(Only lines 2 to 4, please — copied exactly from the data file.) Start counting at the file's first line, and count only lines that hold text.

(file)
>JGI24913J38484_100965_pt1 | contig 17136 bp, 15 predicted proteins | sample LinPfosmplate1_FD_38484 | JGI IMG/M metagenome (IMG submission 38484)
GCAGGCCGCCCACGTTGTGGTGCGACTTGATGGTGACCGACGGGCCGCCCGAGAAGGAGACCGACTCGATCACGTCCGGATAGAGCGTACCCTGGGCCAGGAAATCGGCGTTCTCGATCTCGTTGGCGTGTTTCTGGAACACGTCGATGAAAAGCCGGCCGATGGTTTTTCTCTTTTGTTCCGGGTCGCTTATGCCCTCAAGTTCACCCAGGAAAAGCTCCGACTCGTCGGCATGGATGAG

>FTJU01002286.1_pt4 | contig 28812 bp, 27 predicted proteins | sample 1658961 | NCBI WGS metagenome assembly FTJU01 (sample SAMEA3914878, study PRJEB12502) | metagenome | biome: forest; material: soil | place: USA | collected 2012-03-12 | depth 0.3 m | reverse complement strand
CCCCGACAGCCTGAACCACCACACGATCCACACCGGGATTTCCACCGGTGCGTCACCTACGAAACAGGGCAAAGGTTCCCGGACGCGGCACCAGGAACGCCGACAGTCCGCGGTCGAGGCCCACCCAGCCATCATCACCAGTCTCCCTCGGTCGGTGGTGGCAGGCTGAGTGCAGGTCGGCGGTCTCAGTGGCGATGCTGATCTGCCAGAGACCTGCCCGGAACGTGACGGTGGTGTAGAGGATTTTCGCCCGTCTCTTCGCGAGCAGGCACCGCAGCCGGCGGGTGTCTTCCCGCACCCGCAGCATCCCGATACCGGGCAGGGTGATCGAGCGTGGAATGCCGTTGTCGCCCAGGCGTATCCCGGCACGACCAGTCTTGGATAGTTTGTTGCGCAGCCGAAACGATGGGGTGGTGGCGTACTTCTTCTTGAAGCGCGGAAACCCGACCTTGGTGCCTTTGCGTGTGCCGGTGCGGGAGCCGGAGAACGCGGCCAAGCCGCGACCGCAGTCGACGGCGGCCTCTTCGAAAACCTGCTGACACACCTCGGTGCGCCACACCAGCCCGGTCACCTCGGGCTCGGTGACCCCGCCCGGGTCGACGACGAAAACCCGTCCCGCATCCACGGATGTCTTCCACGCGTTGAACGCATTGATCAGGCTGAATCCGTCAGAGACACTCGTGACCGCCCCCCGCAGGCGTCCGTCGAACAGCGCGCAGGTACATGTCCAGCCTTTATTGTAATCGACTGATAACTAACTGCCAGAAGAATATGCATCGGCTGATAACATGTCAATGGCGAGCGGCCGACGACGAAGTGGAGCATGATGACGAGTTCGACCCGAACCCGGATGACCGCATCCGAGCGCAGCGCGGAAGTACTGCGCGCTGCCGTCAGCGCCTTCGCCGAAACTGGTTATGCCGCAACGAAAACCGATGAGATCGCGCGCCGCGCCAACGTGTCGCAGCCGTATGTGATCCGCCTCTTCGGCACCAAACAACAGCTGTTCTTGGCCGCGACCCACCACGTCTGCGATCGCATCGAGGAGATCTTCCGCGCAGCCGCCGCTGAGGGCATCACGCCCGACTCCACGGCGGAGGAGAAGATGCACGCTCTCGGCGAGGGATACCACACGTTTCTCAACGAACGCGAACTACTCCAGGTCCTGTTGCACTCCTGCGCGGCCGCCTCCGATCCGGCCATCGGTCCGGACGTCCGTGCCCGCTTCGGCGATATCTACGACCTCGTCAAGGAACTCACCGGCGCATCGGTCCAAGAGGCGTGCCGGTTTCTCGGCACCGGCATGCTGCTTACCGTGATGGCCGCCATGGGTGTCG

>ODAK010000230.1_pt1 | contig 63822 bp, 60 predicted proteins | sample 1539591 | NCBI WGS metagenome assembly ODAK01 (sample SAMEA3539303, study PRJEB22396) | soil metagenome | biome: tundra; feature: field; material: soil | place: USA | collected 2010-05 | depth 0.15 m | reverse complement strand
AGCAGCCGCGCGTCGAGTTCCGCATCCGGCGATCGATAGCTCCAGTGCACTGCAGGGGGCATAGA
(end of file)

GCAGGCCGCCCACGTTGTGGTGCGACTTGATGGTGACCGACGGGCCGCCCGAGAAGGAGACCGACTCGATCACGTCCGGATAGAGCGTACCCTGGGCCAGGAAATCGGCGTTCTCGATCTCGTTGGCGTGTTTCTGGAACACGTCGATGAAAAGCCGGCCGATGGTTTTTCTCTTTTGTTCCGGGTCGCTTATGCCCTCAAGTTCACCCAGGAAAAGCTCCGACTCGTCGGCATGGATGAG

>FTJU01002286.1_pt4 | contig 28812 bp, 27 predicted proteins | sample 1658961 | NCBI WGS metagenome assembly FTJU01 (sample SAMEA3914878, study PRJEB12502) | metagenome | biome: forest; material: soil | place: USA | collected 2012-03-12 | depth 0.3 m | reverse complement strand
CCCCGACAGCCTGAACCACCACACGATCCACACCGGGATTTCCACCGGTGCGTCACCTACGAAACAGGGCAAAGGTTCCCGGACGCGGCACCAGGAACGCCGACAGTCCGCGGTCGAGGCCCACCCAGCCATCATCACCAGTCTCCCTCGGTCGGTGGTGGCAGGCTGAGTGCAGGTCGGCGGTCTCAGTGGCGATGCTGATCTGCCAGAGACCTGCCCGGAACGTGACGGTGGTGTAGAGGATTTTCGCCCGTCTCTTCGCGAGCAGGCACCGCAGCCGGCGGGTGTCTTCCCGCACCCGCAGCATCCCGATACCGGGCAGGGTGATCGAGCGTGGAATGCCGTTGTCGCCCAGGCGTATCCCGGCACGACCAGTCTTGGATAGTTTGTTGCGCAGCCGAAACGATGGGGTGGTGGCGTACTTCTTCTTGAAGCGCGGAAACCCGACCTTGGTGCCTTTGCGTGTGCCGGTGCGGGAGCCGGAGAACGCGGCCAAGCCGCGACCGCAGTCGACGGCGGCCTCTTCGAAAACCTGCTGACACACCTCGGTGCGCCACACCAGCCCGGTCACCTCGGGCTCGGTGACCCCGCCCGGGTCGACGACGAAAACCCGTCCCGCATCCACGGATGTCTTCCACGCGTTGAACGCATTGATCAGGCTGAATCCGTCAGAGACACTCGTGACCGCCCCCCGCAGGCGTCCGTCGAACAGCGCGCAGGTACATGTCCAGCCTTTATTGTAATCGACTGATAACTAACTGCCAGAAGAATATGCATCGGCTGATAACATGTCAATGGCGAGCGGCCGACGACGAAGTGGAGCATGATGACGAGTTCGACCCGAACCCGGATGACCGCATCCGAGCGCAGCGCGGAAGTACTGCGCGCTGCCGTCAGCGCCTTCGCCGAAACTGGTTATGCCGCAACGAAAACCGATGAGATCGCGCGCCGCGCCAACGTGTCGCAGCCGTATGTGATCCGCCTCTTCGGCACCAAACAACAGCTGTTCTTGGCCGCGACCCACCACGTCTGCGATCGCATCGAGGAGATCTTCCGCGCAGCCGCCGCTGAGGGCATCACGCCCGACTCCACGGCGGAGGAGAAGATGCACGCTCTCGGCGAGGGATACCACACGTTTCTCAACGAACGCGAACTACTCCAGGTCCTGTTGCACTCCTGCGCGGCCGCCTCCGATCCGGCCATCGGTCCGGACGTCCGTGCCCGCTTCGGCGATATCTACGACCTCGTCAAGGAACTCACCGGCGCATCGGTCCAAGAGGCGTGCCGGTTTCTCGGCACCGGCATGCTGCTTACCGTGATGGCCGCCATGGGTGTCG